Companies fail to use stock market gains to create jobs

Traders work on the floor of The New

Traders work on the floor of The New York Stock Exchange in Manhattan. (March 5, 2013) (Credit: Getty Images)

The surging Dow Jones industrial average has boosted stock portfolios, but it's done little for most workers on Long Island and elsewhere as companies have used their gains to reap record profits instead of create jobs.

Unemployment here stands at 7.1 percent. Wages are stagnant. And Long Island gained just 2,700 jobs last year, for an anemic increase of 0.02 percent over 2011.

"There is a discrepancy in what we see between Wall Street and Main Street," said Svetlozar Rachev, a finance professor at Stony Brook University.


STAY UPDATED: News alerts, newsletters | Twitter | Facebook


The Dow's record close comes as Long Island's recovery from the recession lags behind the rest of the nation. Even before superstorm Sandy ravaged the South Shore, Nassau and Suffolk counties were struggling to retain young workers, attract new businesses and confront the challenges of having an aging population and dwindling space to develop.

The disparity between the soaring Dow and the leaden economy stems in part from strategies that large companies adopted during the recession. They trimmed workers, froze wages and became more technologically savvy, all in an effort to boost productivity and, in turn, profits. But the strategy has done little, economists said, to boost employment and the fortunes of average workers.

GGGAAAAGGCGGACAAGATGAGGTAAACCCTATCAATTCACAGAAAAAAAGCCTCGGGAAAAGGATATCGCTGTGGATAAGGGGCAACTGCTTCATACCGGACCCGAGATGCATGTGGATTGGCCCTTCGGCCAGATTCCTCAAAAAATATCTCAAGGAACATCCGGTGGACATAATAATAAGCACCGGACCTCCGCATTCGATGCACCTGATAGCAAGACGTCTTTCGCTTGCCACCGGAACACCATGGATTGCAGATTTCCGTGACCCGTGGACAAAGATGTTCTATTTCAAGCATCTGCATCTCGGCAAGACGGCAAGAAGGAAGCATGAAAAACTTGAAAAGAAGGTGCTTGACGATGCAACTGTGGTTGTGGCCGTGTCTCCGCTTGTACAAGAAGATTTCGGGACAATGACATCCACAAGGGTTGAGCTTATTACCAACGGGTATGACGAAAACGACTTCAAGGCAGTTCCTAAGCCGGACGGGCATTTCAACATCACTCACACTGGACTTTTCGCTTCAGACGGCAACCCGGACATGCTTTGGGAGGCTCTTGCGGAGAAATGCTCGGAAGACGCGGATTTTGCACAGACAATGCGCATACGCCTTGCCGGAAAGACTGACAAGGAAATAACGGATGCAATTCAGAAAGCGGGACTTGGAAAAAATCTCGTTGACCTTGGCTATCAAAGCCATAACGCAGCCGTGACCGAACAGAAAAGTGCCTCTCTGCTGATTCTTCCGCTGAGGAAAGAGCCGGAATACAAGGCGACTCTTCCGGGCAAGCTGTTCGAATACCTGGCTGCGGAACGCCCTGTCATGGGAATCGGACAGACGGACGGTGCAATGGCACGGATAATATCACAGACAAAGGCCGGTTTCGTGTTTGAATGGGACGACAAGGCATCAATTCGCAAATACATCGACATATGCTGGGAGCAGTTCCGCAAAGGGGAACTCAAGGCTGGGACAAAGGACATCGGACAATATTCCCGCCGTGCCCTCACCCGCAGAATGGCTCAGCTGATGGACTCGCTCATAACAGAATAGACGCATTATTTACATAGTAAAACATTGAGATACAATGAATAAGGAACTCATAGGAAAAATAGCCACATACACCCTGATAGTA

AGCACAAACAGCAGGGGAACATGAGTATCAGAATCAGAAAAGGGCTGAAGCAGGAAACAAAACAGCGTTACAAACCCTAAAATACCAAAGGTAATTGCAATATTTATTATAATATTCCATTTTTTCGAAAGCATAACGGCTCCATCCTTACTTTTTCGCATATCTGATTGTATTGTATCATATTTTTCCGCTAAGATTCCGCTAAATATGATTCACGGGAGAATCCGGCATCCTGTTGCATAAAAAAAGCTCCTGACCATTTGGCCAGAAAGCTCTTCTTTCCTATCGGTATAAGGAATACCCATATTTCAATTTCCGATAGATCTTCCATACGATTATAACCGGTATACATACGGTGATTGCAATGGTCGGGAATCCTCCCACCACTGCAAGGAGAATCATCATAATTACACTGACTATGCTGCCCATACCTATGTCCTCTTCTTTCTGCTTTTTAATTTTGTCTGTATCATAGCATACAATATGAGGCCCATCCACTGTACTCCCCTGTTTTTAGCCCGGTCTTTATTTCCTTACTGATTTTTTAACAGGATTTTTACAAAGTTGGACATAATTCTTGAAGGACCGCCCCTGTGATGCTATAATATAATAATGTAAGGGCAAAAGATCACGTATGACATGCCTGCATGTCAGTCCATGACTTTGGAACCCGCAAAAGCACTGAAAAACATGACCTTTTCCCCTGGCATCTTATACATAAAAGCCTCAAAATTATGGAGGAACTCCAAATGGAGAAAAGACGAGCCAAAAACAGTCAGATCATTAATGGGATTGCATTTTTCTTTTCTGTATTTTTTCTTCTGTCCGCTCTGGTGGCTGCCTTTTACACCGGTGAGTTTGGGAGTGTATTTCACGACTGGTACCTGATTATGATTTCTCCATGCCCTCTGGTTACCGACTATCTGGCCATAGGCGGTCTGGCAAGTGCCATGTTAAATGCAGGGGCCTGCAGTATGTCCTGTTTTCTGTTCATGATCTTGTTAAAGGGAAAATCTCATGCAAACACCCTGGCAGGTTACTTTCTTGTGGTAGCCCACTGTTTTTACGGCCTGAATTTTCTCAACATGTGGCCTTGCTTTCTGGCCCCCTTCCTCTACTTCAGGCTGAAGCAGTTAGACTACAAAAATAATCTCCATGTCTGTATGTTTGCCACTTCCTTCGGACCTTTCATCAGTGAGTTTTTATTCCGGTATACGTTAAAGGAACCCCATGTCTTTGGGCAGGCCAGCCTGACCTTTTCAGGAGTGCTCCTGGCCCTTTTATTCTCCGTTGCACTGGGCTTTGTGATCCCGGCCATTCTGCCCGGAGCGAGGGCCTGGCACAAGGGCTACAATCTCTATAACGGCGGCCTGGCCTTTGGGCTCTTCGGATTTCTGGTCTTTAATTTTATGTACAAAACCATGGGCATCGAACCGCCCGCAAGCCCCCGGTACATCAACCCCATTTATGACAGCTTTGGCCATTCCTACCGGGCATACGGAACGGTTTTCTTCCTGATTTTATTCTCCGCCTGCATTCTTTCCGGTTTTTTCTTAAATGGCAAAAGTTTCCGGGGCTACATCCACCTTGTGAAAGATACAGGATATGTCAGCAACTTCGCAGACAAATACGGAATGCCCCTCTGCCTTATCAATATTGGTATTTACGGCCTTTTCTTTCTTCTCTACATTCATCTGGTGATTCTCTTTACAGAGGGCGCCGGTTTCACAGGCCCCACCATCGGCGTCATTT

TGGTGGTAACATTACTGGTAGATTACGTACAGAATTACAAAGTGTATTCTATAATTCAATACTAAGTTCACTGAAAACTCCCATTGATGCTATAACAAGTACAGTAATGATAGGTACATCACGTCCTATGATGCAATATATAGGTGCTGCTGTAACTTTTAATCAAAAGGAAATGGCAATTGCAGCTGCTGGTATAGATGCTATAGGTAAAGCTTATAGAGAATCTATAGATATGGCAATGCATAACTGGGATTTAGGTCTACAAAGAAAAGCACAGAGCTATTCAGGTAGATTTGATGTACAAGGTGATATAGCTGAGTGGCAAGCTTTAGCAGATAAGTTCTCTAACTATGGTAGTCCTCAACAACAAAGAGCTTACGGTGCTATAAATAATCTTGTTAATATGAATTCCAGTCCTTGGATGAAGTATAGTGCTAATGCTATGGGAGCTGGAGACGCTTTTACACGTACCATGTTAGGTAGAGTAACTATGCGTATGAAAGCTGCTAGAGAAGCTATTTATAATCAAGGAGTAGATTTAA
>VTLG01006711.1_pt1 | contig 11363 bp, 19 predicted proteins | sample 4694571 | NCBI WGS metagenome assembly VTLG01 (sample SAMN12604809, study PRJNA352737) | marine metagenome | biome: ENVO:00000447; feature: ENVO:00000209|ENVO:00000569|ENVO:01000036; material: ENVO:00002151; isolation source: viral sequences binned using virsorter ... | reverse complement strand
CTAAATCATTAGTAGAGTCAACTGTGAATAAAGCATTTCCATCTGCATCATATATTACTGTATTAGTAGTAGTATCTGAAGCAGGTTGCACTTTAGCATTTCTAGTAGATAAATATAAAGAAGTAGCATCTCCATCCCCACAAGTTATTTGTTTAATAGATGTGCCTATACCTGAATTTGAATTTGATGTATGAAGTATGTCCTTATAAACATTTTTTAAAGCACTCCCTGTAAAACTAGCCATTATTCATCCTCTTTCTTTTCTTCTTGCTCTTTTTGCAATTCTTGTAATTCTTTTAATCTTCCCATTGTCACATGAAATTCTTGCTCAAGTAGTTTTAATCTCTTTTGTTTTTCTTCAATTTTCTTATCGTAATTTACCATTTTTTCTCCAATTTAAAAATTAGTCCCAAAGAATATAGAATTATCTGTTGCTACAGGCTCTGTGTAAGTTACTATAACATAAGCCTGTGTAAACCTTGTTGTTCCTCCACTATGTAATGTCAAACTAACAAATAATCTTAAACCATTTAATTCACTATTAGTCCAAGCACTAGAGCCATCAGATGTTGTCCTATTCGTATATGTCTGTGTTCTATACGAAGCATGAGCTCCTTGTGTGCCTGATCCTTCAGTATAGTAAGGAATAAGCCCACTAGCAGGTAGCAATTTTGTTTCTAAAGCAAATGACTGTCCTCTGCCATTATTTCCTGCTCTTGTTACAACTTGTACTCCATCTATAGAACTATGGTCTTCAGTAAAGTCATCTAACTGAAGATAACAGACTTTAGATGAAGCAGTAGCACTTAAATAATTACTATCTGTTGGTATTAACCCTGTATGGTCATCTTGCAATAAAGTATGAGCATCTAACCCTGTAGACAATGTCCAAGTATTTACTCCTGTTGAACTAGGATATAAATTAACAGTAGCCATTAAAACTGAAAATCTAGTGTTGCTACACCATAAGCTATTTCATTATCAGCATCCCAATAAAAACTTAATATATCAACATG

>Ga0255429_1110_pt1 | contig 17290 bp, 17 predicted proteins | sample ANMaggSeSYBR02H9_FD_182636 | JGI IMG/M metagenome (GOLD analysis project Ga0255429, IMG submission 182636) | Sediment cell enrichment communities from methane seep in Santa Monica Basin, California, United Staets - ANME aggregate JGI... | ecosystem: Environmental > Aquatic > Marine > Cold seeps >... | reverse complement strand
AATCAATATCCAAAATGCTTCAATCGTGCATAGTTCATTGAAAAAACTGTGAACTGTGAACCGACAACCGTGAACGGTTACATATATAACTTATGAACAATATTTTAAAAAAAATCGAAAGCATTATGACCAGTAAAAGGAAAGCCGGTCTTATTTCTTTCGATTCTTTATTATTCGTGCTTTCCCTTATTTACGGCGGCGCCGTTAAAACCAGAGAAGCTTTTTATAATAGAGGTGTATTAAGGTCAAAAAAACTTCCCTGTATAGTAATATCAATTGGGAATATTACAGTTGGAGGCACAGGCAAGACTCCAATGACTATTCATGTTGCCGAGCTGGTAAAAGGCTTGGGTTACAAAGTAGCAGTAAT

"It's not trickling down to the job market," said Chris Fidis, 54, of West Hempstead, who lost his job as a telecommunications project manager in May. "It's a major greed factor."

Nonetheless, the Dow does matter here, said Pearl Kamer, chief economist for the Long Island Association. Retirement accounts rise and fall with financial markets. And many Long Islanders own stock directly. As the market goes up, so does their affluence.

"It makes people feel wealthier," Kamer said. "It's paper wealth, but it's wealth."

Jeffrey Stark of Huntington watched in dismay during 2008 as the Dow plunged following the housing market collapse, sending the value of his mutual fund portfolio down 30 percent to 40 percent. He wanted to bail out. But his friend, a broker, persuaded him to be patient and keep his investments in place.

"I knew it was going to be the biggest mistake of my life -- or the best move," said Stark, 61, who works for a nonprofit agency. Within the last few months, Stark watched those losses swing back to gains.

Martin Blumberg of Melville risked his money in the market, too.

The 71-year-old retired last year from Auto Barn, the chain of automotive-supply stores his family owns. He considered taking a conservative approach by investing in bonds. But Blumberg wanted higher returns. So he took his chance on stocks, investing in a mix of biotech and Internet companies and blue chip stocks such as General Electric.

So far, his portfolio is up at least 10 percent this year, Blumberg said. And he's optimistic it will keep rising. "I think the bull market has two to three years to go," he said.

Still, many mom-and-pop investors nearing retirement are wary of stocks after suffering losses in the 2000 tech meltdown and 2008 financial crisis, said Alan Newman, editor of Crosscurrents, an investment newsletter published in Wantagh.

"I don't think they are going back in there," he said. "They would be taking an awful chance."

In decades past, Long Island's fortunes were tied more directly to financial markets because so many people from Nassau and Suffolk worked on Wall Street.

Trading, however, has changed. Technology has reduced the need for so many workers. And online buying and selling means traders don't need to actually be in New York City, where the number of securities- and commodities-related jobs has fallen 15 percent since 2000, to 170,000.

"It used to be that what was good for Wall Street was good for Long Island," said Irwin Kellner, chief economist for the MarketWatch information service and a former Hofstra University professor. "That's not as true as it used to be."

advertisement | advertise on newsday

Follow Newsday Biz

advertisement | advertise on newsday